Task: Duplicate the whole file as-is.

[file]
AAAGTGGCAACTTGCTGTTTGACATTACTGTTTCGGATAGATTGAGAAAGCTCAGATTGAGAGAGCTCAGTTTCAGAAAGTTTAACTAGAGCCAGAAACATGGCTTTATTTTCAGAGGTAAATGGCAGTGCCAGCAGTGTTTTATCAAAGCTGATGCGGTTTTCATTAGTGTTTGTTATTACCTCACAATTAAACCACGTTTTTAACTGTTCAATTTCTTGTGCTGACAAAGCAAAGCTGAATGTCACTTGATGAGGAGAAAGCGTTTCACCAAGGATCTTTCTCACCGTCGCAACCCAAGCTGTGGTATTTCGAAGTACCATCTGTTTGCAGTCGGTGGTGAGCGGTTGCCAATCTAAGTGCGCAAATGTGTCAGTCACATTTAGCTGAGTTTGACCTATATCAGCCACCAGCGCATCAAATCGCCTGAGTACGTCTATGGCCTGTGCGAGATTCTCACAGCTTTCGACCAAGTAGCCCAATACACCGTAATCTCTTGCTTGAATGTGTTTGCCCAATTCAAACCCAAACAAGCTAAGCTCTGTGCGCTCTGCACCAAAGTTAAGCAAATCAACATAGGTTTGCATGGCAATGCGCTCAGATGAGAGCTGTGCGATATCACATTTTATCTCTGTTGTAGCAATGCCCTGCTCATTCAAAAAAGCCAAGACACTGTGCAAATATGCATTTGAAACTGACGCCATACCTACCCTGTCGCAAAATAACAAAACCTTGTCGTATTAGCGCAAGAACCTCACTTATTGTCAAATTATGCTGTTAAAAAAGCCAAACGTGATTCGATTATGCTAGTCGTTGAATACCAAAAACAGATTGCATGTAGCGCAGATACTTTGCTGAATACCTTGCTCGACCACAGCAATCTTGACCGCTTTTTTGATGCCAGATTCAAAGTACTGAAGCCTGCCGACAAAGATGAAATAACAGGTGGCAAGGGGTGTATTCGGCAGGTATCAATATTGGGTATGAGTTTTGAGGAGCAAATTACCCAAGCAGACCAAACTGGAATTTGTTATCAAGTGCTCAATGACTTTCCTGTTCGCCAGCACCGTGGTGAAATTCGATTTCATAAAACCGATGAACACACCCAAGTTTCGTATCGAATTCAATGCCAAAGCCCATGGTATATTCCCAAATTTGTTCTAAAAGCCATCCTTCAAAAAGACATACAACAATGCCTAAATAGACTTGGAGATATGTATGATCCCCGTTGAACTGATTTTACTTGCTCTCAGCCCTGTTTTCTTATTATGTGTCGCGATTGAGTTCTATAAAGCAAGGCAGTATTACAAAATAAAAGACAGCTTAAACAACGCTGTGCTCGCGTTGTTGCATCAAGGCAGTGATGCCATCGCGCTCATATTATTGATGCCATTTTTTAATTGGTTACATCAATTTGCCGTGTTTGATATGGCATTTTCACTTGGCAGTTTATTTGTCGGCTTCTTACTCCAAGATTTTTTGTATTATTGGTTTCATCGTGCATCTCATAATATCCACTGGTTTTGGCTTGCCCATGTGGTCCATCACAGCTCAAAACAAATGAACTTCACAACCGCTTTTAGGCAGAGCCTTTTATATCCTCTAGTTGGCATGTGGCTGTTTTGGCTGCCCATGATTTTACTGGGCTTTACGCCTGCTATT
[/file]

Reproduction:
AAAGTGGCAACTTGCTGTTTGACATTACTGTTTCGGATAGATTGAGAAAGCTCAGATTGAGAGAGCTCAGTTTCAGAAAGTTTAACTAGAGCCAGAAACATGGCTTTATTTTCAGAGGTAAATGGCAGTGCCAGCAGTGTTTTATCAAAGCTGATGCGGTTTTCATTAGTGTTTGTTATTACCTCACAATTAAACCACGTTTTTAACTGTTCAATTTCTTGTGCTGACAAAGCAAAGCTGAATGTCACTTGATGAGGAGAAAGCGTTTCACCAAGGATCTTTCTCACCGTCGCAACCCAAGCTGTGGTATTTCGAAGTACCATCTGTTTGCAGTCGGTGGTGAGCGGTTGCCAATCTAAGTGCGCAAATGTGTCAGTCACATTTAGCTGAGTTTGACCTATATCAGCCACCAGCGCATCAAATCGCCTGAGTACGTCTATGGCCTGTGCGAGATTCTCACAGCTTTCGACCAAGTAGCCCAATACACCGTAATCTCTTGCTTGAATGTGTTTGCCCAATTCAAACCCAAACAAGCTAAGCTCTGTGCGCTCTGCACCAAAGTTAAGCAAATCAACATAGGTTTGCATGGCAATGCGCTCAGATGAGAGCTGTGCGATATCACATTTTATCTCTGTTGTAGCAATGCCCTGCTCATTCAAAAAAGCCAAGACACTGTGCAAATATGCATTTGAAACTGACGCCATACCTACCCTGTCGCAAAATAACAAAACCTTGTCGTATTAGCGCAAGAACCTCACTTATTGTCAAATTATGCTGTTAAAAAAGCCAAACGTGATTCGATTATGCTAGTCGTTGAATACCAAAAACAGATTGCATGTAGCGCAGATACTTTGCTGAATACCTTGCTCGACCACAGCAATCTTGACCGCTTTTTTGATGCCAGATTCAAAGTACTGAAGCCTGCCGACAAAGATGAAATAACAGGTGGCAAGGGGTGTATTCGGCAGGTATCAATATTGGGTATGAGTTTTGAGGAGCAAATTACCCAAGCAGACCAAACTGGAATTTGTTATCAAGTGCTCAATGACTTTCCTGTTCGCCAGCACCGTGGTGAAATTCGATTTCATAAAACCGATGAACACACCCAAGTTTCGTATCGAATTCAATGCCAAAGCCCATGGTATATTCCCAAATTTGTTCTAAAAGCCATCCTTCAAAAAGACATACAACAATGCCTAAATAGACTTGGAGATATGTATGATCCCCGTTGAACTGATTTTACTTGCTCTCAGCCCTGTTTTCTTATTATGTGTCGCGATTGAGTTCTATAAAGCAAGGCAGTATTACAAAATAAAAGACAGCTTAAACAACGCTGTGCTCGCGTTGTTGCATCAAGGCAGTGATGCCATCGCGCTCATATTATTGATGCCATTTTTTAATTGGTTACATCAATTTGCCGTGTTTGATATGGCATTTTCACTTGGCAGTTTATTTGTCGGCTTCTTACTCCAAGATTTTTTGTATTATTGGTTTCATCGTGCATCTCATAATATCCACTGGTTTTGGCTTGCCCATGTGGTCCATCACAGCTCAAAACAAATGAACTTCACAACCGCTTTTAGGCAGAGCCTTTTATATCCTCTAGTTGGCATGTGGCTGTTTTGGCTGCCCATGATTTTACTGGGCTTTACGCCTGCTATT